User research allows us to improve our websites, intranets, products, and services. Sometimes I work with clients who are new to user research and they need to know what the process of user research is like and what to expect as an outcome. Before we assume that user research will answer all our questions and fully illuminate a dark abyss, it’s important to set expectations for what user research can do for us. If you’re thinking about tackling a project with research in it, here are a few things to be prepared for.
First, What Is User Research?
A great source for basics and beyond, Usability.gov tells us:
User research focuses on understanding user behaviors, needs, and motivations through observation techniques, task analysis, and other feedback methodologies.
By learning more about your users, you can make a better product/service/website for them. To do user research, you need to decide what techniques will be the best to learn more and help you with your design.
Three Stages of User Research
We can break user research to three simple phases: Before, During, and After.
A lot of stuff happens before you talk to users! Before you meet with your users, you need to decide what to you want to learn, how you’re going to ask it, how you’re going to measure it, and how you’re going to find users to talk to.
There are many ways to collect information and do research; research goals can help you decide on the techniques to use to capture information. Here are a couple examples from my past work:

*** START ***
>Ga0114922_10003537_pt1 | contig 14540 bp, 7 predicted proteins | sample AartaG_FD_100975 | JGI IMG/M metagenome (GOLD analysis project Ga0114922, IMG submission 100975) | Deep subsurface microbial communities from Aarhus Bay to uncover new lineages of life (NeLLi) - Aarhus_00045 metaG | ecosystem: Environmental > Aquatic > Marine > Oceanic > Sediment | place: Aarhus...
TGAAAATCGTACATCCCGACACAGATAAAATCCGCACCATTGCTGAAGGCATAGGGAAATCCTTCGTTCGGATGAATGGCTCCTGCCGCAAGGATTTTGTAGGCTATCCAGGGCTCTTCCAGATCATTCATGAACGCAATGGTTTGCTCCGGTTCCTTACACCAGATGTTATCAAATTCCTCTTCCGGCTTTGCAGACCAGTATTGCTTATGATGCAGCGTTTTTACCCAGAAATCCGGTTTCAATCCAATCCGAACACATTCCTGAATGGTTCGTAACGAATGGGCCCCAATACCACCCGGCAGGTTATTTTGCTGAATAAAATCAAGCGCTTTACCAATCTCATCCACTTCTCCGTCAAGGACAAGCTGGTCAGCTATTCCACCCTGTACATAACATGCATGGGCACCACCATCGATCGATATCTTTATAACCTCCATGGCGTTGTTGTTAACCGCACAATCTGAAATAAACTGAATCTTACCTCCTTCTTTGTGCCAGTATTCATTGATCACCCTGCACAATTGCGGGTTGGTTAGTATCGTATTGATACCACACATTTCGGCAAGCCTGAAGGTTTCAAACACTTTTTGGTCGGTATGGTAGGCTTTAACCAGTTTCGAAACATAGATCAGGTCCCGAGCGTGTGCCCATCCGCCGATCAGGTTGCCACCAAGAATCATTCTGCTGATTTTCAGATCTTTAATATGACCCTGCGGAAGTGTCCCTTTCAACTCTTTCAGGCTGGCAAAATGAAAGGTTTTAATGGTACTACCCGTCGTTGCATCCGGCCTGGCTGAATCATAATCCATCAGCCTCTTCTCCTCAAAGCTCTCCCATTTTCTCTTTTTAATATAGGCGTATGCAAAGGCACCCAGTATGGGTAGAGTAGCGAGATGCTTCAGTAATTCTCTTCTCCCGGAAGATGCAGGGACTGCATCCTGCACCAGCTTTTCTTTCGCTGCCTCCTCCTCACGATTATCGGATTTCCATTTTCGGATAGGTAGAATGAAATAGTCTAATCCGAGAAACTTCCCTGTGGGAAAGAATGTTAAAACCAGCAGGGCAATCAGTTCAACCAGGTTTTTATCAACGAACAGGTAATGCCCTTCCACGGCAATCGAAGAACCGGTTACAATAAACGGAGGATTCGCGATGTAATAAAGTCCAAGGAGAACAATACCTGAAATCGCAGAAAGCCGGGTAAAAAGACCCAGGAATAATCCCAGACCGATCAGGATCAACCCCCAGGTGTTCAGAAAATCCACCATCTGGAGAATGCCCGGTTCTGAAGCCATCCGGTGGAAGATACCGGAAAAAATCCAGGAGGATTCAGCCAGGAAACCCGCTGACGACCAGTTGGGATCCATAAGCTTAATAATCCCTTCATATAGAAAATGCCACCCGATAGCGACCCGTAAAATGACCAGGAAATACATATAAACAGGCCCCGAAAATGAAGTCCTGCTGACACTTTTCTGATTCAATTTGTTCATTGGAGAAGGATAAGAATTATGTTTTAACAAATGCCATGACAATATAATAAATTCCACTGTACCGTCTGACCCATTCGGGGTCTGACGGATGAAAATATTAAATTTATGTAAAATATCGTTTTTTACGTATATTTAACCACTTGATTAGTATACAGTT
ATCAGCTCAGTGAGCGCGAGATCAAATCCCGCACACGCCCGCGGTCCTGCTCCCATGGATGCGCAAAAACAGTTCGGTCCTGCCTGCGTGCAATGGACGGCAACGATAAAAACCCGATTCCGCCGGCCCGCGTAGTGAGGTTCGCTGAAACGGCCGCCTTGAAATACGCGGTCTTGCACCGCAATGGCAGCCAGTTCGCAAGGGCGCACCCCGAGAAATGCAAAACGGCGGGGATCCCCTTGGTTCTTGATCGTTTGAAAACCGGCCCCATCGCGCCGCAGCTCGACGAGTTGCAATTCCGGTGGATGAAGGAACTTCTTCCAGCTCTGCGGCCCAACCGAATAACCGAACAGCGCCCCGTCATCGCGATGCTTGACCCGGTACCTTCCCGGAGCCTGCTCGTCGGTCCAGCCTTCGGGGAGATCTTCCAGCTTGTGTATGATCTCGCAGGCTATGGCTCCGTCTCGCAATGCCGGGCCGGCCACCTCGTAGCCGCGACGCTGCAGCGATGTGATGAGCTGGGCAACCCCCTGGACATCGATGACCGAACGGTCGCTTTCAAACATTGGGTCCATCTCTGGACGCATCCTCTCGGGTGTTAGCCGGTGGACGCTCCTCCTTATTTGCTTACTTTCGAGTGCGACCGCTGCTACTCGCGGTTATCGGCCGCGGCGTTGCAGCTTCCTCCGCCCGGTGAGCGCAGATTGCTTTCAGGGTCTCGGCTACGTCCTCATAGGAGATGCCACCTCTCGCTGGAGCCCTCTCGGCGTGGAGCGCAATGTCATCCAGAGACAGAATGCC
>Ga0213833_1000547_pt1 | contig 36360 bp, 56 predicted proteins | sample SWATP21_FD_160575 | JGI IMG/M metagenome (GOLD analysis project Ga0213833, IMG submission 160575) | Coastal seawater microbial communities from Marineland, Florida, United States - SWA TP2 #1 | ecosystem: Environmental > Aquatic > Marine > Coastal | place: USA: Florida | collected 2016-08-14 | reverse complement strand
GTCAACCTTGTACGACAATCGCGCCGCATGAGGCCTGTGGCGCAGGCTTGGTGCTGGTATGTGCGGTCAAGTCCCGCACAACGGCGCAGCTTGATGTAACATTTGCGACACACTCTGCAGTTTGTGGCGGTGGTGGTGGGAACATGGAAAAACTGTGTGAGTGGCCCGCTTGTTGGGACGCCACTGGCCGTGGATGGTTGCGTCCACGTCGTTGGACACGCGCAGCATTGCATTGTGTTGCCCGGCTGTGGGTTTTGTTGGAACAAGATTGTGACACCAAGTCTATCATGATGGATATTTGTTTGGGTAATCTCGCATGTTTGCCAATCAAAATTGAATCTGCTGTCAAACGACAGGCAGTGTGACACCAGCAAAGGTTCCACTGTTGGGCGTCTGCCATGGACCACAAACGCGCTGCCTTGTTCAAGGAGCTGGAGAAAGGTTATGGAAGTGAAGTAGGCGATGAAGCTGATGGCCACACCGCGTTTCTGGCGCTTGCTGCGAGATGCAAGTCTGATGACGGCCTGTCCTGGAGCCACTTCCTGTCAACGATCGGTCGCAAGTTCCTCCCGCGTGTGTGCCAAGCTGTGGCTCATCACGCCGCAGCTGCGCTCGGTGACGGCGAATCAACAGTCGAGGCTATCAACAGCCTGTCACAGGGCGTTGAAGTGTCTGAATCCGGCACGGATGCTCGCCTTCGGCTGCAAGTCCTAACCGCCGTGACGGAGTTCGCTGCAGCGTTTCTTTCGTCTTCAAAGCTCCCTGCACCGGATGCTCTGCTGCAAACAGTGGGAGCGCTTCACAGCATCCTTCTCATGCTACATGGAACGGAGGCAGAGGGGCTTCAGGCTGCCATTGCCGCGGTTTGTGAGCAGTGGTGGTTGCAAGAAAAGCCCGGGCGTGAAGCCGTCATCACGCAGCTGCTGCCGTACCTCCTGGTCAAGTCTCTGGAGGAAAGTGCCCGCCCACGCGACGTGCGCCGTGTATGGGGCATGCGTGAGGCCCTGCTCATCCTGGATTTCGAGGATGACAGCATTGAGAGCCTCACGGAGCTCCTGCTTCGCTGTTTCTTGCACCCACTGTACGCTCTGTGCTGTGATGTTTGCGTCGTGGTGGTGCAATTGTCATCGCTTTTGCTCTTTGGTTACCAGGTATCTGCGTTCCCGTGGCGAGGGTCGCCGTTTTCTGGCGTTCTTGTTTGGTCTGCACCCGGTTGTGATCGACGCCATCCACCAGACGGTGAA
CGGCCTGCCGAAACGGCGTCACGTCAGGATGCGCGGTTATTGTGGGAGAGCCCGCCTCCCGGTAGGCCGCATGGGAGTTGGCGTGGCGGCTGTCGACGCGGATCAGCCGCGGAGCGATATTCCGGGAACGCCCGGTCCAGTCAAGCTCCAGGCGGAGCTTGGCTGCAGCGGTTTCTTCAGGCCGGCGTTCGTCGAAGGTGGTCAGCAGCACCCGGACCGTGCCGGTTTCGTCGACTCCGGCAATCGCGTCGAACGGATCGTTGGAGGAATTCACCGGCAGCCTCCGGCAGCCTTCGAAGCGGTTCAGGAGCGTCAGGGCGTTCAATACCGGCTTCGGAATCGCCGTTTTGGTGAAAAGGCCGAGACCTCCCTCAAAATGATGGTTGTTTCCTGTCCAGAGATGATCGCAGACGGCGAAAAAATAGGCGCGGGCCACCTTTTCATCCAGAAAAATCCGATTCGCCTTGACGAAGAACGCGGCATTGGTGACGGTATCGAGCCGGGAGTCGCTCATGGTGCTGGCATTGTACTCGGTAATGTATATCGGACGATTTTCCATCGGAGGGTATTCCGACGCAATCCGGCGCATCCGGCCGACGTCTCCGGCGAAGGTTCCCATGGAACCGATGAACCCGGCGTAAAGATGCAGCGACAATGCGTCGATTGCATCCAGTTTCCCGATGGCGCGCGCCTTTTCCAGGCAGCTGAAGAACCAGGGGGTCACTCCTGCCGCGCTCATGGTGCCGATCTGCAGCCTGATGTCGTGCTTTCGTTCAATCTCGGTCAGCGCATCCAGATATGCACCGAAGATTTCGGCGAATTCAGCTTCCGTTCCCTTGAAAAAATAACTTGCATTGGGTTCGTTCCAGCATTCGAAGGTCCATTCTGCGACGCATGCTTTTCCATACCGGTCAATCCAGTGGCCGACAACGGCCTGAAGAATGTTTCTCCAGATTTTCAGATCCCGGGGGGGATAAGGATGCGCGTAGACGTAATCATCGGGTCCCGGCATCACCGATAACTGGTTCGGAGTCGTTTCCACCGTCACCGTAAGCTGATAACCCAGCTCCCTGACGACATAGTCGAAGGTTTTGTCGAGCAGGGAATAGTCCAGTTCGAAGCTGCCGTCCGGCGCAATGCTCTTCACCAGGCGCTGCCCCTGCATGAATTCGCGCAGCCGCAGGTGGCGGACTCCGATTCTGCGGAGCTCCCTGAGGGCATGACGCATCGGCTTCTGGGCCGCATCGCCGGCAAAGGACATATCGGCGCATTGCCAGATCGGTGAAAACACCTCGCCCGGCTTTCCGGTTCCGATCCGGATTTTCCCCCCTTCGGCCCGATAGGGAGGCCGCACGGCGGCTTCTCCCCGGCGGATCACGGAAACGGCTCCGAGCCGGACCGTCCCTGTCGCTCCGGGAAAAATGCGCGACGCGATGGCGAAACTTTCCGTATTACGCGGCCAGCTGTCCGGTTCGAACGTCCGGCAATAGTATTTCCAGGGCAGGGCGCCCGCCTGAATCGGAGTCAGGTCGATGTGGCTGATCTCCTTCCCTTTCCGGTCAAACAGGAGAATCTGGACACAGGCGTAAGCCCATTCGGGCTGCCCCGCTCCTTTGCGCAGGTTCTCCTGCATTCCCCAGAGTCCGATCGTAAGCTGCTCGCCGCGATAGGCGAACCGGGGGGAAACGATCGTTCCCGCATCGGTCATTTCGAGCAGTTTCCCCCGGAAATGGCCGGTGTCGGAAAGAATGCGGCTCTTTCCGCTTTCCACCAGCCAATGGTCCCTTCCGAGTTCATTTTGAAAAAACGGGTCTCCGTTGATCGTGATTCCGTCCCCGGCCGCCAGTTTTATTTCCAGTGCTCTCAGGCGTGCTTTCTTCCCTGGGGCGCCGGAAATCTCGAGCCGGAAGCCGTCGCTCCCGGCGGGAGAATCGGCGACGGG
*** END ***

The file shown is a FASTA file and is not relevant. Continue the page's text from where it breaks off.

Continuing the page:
- A company had an existing website that they wanted to redesign, but first they wanted to benchmark if users could accomplish major tasks on that existing site. This company was also really focused on having statistically valid research findings. Since they wanted statistically valid results on a current site, we opted for benchmark usability testing with at least 20 participants all doing the same tasks. For these tasks, we created clearly defined success metrics so we could rate how well the current site performed.
- A government organization had an old Intranet site that needed to improve. They knew some of the information was good and some of it was useless, but they were interested not in looking at the current site, but looking towards the future. They wanted a higher level Intranet strategy. In order to identify problems with the Intranet and the tools employees were looking for, we set the goal of understanding the information needed through the day for each worker and how they accessed the information. In this instance we did user interviews and job shadowing. As it turned out, the Intranet was one of two major tools used on-the-job, but employees only expected certain types of information to be on the intranet.
Depending on your goals, there are many research techniques you can use. No matter the research techniques you use, you should always expect to communicate directly with your users. Sometimes I run into projects where stakeholders want to stand in for the user, but there’s a big difference between a stakeholder and a user: the stakeholder is the person who makes the decision or has second-hand knowledge. The user is the person who has to use the thing (or, for employees, suffer the consequences of decisions made by their managers). The only way to get first-hand knowledge is to research with the right people.